If you have a broken or missing tooth, the decision to get a dental crown can make a big impact on your life. Not only will a dental crown restore and strengthen a damaged tooth, but you'll also gain confidence with the appearance of your smile. Learning about what to expect before your appointment is an essential part of the process. As the day of your dental crown placement draws near, here are some important things that you should do to ensure that you are well-prepared for the procedure.
1) Understand what the entire process entails.
Since a dental crown is made for your specific tooth, the process generally consists of several steps. Your dentist will examine your tooth and take X-rays to get an accurate picture of the extent of the tooth's damage. Your tooth will be filed down slightly before your dentist uses a special material to make an impression of the affected area. The impression will then be sent to a lab where the permanent crown is fabricated. A temporary cap will be placed on your tooth to keep it safe in the meantime. Your new crown will arrive a week or two later, and you'll need to return to your dentist's office to have the crown firmly secured to your tooth. While it is possible to get a temporary crown placed in just one visit, you should plan on going back to see your dentist at least one more time after the initial examination to finalize a permanent crown. It's a good idea to ask your dentist for details about your particular procedure so that you know exactly what will happen and when each step will occur during the overall process.
2) Select the right material for your crown.
Most dentists will offer a few different materials for your crown. To help you decide which option is best for you, your dentist can make recommendations based upon the affected tooth, any allergies you have, and whether or not you grind your teeth at night. The most common crown materials are porcelain and gold. Porcelain crowns appear the most natural because they look just like real teeth. Porcelain is also ideal if you want a solution that doesn't contain metal material. However, porcelain is also not as durable as gold, and these kinds of crowns are not compatible if you regularly grind your teeth. Gold crowns, on the other hand, are very strong and typically take a long time to wear down. If your damaged tooth is in the back of your mouth, a gold crown is a good choice. There are some definite drawbacks to gold crowns though, including allergic reactions and the inability to look like an actual tooth. Ask your dentist for suggestions that will best fit your situation.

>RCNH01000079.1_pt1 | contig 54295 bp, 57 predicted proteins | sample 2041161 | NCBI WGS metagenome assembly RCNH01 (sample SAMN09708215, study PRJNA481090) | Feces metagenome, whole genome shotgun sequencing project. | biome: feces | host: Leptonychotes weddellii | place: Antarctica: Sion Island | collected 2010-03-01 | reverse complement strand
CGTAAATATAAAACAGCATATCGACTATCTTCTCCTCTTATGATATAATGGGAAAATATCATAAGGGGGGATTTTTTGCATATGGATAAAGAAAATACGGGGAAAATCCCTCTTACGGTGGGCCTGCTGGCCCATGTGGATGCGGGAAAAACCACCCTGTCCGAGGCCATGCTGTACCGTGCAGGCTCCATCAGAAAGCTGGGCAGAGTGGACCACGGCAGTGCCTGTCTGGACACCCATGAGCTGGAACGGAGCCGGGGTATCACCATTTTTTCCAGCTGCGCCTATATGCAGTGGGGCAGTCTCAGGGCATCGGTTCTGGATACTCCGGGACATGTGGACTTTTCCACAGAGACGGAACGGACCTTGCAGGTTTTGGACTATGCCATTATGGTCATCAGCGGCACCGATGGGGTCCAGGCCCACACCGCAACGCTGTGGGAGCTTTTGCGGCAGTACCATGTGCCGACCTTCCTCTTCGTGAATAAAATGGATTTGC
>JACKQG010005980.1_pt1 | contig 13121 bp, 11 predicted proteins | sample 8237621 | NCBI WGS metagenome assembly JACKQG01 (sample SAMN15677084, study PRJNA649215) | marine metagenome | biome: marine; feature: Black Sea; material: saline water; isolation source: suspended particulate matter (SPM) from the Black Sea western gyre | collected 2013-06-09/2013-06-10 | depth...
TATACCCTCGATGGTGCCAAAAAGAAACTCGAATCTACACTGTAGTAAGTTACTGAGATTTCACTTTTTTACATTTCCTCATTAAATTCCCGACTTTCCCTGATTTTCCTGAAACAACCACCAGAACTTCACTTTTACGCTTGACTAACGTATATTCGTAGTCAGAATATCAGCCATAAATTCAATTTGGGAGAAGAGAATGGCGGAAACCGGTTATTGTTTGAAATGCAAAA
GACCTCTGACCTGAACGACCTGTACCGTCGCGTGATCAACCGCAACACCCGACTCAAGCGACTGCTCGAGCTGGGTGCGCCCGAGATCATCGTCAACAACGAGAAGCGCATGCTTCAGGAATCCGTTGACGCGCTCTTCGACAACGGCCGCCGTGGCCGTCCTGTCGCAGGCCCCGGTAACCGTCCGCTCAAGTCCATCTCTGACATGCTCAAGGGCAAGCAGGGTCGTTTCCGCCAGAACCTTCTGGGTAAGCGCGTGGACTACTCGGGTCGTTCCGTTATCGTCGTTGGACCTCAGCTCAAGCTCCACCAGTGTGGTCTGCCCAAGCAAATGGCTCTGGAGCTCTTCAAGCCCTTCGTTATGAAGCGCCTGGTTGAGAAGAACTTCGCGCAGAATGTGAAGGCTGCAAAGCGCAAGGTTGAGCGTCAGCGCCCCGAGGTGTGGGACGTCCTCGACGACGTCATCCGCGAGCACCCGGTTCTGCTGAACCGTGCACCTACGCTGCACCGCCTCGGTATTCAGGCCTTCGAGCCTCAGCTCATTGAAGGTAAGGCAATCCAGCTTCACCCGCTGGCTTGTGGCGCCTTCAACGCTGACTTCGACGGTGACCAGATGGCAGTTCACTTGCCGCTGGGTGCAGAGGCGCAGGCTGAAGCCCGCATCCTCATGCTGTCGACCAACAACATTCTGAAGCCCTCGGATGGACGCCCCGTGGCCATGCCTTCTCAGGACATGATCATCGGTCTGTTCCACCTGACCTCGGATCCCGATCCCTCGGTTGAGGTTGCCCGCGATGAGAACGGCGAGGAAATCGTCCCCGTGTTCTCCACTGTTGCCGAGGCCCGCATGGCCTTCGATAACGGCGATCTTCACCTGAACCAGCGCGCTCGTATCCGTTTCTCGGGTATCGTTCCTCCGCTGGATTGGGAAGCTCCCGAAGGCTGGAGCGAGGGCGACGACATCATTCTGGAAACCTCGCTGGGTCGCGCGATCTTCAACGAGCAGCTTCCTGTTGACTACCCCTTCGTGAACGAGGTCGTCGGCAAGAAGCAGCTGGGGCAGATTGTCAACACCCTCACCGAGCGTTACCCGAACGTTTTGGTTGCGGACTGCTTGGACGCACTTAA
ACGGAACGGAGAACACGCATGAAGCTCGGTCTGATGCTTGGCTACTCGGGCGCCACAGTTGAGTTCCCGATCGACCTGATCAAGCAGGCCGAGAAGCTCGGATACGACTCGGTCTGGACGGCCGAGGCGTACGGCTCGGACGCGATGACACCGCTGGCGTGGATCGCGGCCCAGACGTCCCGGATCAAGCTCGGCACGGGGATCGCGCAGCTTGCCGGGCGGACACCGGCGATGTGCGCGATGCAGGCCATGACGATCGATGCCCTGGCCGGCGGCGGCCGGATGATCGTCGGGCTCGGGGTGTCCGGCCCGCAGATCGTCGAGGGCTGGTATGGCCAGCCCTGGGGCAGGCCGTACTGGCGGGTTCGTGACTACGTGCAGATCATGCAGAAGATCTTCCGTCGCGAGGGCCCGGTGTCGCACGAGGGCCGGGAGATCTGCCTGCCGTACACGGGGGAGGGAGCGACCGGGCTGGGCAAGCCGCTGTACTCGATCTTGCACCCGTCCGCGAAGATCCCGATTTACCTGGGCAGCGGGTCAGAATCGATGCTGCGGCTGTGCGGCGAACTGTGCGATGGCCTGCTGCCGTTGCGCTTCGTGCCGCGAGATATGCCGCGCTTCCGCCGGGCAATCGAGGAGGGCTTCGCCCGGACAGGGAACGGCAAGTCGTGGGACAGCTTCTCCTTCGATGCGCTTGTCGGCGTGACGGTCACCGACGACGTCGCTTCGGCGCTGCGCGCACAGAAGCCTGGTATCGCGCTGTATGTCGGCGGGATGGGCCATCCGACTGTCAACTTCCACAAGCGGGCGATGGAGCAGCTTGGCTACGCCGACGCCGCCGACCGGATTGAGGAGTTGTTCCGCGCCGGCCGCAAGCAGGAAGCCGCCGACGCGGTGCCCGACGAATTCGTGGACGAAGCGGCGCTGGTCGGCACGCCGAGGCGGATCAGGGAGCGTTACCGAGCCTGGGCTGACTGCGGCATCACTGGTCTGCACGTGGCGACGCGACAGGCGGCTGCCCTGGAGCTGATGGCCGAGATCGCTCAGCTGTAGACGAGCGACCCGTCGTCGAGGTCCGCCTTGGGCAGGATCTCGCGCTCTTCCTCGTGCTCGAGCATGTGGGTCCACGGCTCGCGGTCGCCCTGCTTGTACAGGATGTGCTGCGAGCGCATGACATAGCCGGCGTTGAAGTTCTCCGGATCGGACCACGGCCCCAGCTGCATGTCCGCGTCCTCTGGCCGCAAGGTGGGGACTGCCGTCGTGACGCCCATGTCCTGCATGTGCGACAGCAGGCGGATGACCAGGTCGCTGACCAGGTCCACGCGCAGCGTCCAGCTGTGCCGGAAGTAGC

3) Be ready for the aftercare of your new dental crown.
Once your dental crown procedure is completed, some valuable post-operative measures will keep your new crown safely in place and minimize your discomfort. For 24 hours after the procedure, do not eat crunchy foods that may break your crown or anything chewy that could stick to your crown and pull it out of position. Gently clean your teeth with a soft toothbrush, and use a careful sliding motion when you floss. Your dentist may also give you a special mouthwash to rinse with for a few days after the procedure. If you notice tenderness or swelling, over-the-counter pain relievers can help manage soreness as your tooth heals. Following these simple aftercare steps can greatly reduce pain and keep infection at bay.
If it's time for you to get a dental crown, be sure to use these tips to properly prepare. Now that you know more about the process, you can rest assured that your dental crown procedure will be an easy and stress-free experience.